Behind every great man there’s an equally great woman: whether wife or mistress! Nelson and Emma were each others life-jackets. Let’s be honest William Lord Hamilton was old and eccentric, nonetheless a decent and loving husband, and Nelson was sexy! Such a pity Nelson failed to legally provide for Emma in the event of his death, and hers a none too pleasant end by all accounts. Not much is written about their daughter Horatia.

    • M M Bennetts says:

      Though no one will say so, I think Frances was a gold-digger and I’ve always seen her as such. She was a widow with absolutely no money, though allegedly ‘expectations’ and she had a small son to provide for. Nelson was young, he was sexy, he was far from home, and he loved playing with the little boy. Bingo–she’d found her meal ticket.

      I love the way you call them each other’s “life-jackets” by the by. That they were.

      Before he left for his final mission, Nelson and Emma had a private ceremony–a quasi-wedding service–in the local church, pledging themselves to each other for eternity, and they exchanged rings.

      Horatia grew up to marry a local Norfolk curate, the Rev. Phillip Ward in 1822. They had about ten children, and whilst she knew herself to be the child of Lord Nelson, she never did know who her real mother was!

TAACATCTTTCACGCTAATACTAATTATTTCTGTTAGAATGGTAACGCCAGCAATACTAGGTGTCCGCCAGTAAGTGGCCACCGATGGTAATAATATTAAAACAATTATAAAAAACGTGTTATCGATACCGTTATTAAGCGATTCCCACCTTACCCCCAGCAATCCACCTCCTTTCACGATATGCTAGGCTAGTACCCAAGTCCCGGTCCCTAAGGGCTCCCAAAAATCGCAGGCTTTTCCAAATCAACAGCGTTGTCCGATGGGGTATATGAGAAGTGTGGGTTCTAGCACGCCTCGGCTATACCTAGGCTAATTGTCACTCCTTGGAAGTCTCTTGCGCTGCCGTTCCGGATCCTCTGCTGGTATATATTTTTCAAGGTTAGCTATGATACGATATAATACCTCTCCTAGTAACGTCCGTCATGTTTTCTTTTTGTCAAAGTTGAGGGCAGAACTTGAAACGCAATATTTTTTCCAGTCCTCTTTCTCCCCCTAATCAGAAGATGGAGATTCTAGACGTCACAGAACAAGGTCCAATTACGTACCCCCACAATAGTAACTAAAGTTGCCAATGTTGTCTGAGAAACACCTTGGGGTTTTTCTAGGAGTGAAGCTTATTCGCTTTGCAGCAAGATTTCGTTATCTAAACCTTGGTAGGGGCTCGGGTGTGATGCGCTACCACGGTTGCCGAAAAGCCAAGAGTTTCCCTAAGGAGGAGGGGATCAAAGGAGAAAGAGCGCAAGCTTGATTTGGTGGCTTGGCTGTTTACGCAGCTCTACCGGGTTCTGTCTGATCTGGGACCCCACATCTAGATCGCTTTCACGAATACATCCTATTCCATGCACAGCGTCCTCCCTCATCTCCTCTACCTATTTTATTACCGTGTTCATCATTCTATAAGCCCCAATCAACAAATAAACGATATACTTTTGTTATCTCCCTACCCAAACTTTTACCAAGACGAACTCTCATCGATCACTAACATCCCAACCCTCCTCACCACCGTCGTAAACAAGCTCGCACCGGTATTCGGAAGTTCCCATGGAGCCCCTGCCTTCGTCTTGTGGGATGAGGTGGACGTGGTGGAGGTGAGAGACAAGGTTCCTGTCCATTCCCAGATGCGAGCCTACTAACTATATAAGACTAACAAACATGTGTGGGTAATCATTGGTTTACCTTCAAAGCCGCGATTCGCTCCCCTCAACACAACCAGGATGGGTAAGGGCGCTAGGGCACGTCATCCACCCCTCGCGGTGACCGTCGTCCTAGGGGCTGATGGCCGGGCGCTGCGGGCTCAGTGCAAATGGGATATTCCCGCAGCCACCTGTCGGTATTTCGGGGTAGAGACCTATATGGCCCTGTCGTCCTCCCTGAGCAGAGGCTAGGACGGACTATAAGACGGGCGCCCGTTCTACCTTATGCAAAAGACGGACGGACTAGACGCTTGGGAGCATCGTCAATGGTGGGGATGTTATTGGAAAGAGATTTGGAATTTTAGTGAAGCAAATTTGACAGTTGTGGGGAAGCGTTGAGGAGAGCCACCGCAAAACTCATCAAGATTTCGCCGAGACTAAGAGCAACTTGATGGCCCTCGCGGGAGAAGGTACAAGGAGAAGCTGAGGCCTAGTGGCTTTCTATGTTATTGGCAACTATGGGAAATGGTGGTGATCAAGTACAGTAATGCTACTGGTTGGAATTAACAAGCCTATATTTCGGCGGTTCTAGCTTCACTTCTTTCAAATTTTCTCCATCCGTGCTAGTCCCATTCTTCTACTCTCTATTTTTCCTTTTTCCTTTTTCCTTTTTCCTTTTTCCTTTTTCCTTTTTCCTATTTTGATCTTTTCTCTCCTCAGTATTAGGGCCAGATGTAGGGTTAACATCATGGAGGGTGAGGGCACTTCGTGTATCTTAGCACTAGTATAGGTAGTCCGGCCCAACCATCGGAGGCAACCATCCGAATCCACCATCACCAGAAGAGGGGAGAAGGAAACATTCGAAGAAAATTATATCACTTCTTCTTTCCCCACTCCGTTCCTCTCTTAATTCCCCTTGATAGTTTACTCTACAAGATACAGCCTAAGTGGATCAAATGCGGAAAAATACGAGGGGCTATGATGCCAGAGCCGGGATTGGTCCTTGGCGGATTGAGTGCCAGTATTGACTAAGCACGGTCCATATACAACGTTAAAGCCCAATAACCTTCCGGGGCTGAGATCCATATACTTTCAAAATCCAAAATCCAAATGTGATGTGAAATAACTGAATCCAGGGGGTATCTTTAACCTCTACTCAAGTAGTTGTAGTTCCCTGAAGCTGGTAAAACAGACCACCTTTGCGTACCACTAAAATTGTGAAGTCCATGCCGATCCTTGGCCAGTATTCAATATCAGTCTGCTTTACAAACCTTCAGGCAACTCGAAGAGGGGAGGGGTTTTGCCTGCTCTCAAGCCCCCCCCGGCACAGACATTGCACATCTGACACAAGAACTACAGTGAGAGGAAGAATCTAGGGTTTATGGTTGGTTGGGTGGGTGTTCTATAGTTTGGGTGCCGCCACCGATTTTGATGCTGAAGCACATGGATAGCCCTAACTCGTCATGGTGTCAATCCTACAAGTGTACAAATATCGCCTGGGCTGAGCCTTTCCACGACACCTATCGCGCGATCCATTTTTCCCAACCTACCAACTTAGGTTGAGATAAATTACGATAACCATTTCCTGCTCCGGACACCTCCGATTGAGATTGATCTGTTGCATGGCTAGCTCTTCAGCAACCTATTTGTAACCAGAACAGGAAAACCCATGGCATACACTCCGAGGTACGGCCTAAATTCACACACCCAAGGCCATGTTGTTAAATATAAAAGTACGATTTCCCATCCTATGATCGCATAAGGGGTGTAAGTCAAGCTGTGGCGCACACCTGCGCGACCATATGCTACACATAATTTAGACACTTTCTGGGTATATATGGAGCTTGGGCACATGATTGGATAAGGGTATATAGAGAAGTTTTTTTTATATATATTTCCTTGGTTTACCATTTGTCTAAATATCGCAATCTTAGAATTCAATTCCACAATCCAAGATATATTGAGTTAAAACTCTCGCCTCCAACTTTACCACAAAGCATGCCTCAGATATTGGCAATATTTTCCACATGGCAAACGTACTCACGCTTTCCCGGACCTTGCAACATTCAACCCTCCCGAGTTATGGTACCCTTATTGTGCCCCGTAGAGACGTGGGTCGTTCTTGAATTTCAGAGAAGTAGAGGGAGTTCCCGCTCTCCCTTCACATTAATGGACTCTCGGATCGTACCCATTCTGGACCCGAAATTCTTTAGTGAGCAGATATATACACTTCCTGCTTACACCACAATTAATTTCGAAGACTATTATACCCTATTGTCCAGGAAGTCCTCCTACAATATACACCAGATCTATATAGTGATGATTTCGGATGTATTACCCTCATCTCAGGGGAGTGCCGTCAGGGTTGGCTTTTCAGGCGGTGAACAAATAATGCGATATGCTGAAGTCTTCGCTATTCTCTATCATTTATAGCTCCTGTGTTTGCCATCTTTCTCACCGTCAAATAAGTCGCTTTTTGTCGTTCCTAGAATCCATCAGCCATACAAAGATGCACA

As to Nelson being sexy–not so much by the time Emma and he got together. He’d lost most of his back teeth, which is why his cheeks are so sunken in later portraits. His “fin” as he called his stump used to twitch when he was wound up–he suffered badly from Phantom Limb syndrome. His face was scarred and his right eye was coated over white. He wasn’t tall and his mien was that of a man who’d known great physical suffering. It’s said he no longer laughed, only occasionally smiled. Which makes Emma’s love for him and her falling for him in the first place even greater, I think.

  5. msimon43 says:

    Very interesting. Just watched a piece on Emma and Nelson as part of Kevin McCloud’s Grand Tour. It went into detail as to how Emma acted out her “attitudes.”

    • M M Bennetts says:

      Many of her attitudes are on display in the many portraits George Romney painted of her–she was his muse.

      Glad you enjoyed the post.